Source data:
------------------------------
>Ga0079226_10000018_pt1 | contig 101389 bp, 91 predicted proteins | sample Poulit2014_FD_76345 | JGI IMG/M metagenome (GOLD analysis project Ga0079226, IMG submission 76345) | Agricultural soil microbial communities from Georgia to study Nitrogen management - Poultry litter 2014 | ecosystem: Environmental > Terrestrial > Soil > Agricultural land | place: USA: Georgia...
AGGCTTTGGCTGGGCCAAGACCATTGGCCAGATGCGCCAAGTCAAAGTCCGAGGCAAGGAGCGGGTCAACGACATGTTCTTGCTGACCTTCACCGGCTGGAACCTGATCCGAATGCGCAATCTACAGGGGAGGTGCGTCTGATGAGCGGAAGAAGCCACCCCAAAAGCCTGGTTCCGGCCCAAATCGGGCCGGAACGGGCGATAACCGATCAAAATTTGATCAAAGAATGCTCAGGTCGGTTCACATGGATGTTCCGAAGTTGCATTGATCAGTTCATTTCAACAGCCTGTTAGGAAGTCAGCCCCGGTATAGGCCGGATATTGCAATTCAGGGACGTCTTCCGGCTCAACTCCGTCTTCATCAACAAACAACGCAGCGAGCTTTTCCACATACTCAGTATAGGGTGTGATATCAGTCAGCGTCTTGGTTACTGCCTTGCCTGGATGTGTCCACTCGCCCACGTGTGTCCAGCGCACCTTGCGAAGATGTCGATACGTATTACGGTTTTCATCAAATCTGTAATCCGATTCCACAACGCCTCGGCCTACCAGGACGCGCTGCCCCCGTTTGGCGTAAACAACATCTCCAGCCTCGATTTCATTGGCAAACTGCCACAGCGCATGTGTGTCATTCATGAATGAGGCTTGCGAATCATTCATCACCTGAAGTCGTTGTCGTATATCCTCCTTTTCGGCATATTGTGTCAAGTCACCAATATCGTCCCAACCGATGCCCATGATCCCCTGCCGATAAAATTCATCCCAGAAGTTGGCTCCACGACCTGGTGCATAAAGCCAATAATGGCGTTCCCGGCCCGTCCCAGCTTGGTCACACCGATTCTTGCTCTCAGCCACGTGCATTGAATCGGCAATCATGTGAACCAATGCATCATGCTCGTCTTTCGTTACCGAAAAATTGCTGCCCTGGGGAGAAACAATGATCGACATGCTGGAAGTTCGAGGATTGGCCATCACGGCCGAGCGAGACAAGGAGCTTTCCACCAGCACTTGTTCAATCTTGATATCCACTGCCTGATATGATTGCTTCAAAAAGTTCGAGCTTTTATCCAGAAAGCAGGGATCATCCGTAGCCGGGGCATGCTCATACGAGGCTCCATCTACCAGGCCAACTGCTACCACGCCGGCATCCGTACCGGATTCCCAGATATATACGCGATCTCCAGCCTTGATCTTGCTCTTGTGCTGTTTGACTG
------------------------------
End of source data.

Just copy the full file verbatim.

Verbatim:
>Ga0079226_10000018_pt1 | contig 101389 bp, 91 predicted proteins | sample Poulit2014_FD_76345 | JGI IMG/M metagenome (GOLD analysis project Ga0079226, IMG submission 76345) | Agricultural soil microbial communities from Georgia to study Nitrogen management - Poultry litter 2014 | ecosystem: Environmental > Terrestrial > Soil > Agricultural land | place: USA: Georgia...
AGGCTTTGGCTGGGCCAAGACCATTGGCCAGATGCGCCAAGTCAAAGTCCGAGGCAAGGAGCGGGTCAACGACATGTTCTTGCTGACCTTCACCGGCTGGAACCTGATCCGAATGCGCAATCTACAGGGGAGGTGCGTCTGATGAGCGGAAGAAGCCACCCCAAAAGCCTGGTTCCGGCCCAAATCGGGCCGGAACGGGCGATAACCGATCAAAATTTGATCAAAGAATGCTCAGGTCGGTTCACATGGATGTTCCGAAGTTGCATTGATCAGTTCATTTCAACAGCCTGTTAGGAAGTCAGCCCCGGTATAGGCCGGATATTGCAATTCAGGGACGTCTTCCGGCTCAACTCCGTCTTCATCAACAAACAACGCAGCGAGCTTTTCCACATACTCAGTATAGGGTGTGATATCAGTCAGCGTCTTGGTTACTGCCTTGCCTGGATGTGTCCACTCGCCCACGTGTGTCCAGCGCACCTTGCGAAGATGTCGATACGTATTACGGTTTTCATCAAATCTGTAATCCGATTCCACAACGCCTCGGCCTACCAGGACGCGCTGCCCCCGTTTGGCGTAAACAACATCTCCAGCCTCGATTTCATTGGCAAACTGCCACAGCGCATGTGTGTCATTCATGAATGAGGCTTGCGAATCATTCATCACCTGAAGTCGTTGTCGTATATCCTCCTTTTCGGCATATTGTGTCAAGTCACCAATATCGTCCCAACCGATGCCCATGATCCCCTGCCGATAAAATTCATCCCAGAAGTTGGCTCCACGACCTGGTGCATAAAGCCAATAATGGCGTTCCCGGCCCGTCCCAGCTTGGTCACACCGATTCTTGCTCTCAGCCACGTGCATTGAATCGGCAATCATGTGAACCAATGCATCATGCTCGTCTTTCGTTACCGAAAAATTGCTGCCCTGGGGAGAAACAATGATCGACATGCTGGAAGTTCGAGGATTGGCCATCACGGCCGAGCGAGACAAGGAGCTTTCCACCAGCACTTGTTCAATCTTGATATCCACTGCCTGATATGATTGCTTCAAAAAGTTCGAGCTTTTATCCAGAAAGCAGGGATCATCCGTAGCCGGGGCATGCTCATACGAGGCTCCATCTACCAGGCCAACTGCTACCACGCCGGCATCCGTACCGGATTCCCAGATATATACGCGATCTCCAGCCTTGATCTTGCTCTTGTGCTGTTTGACTG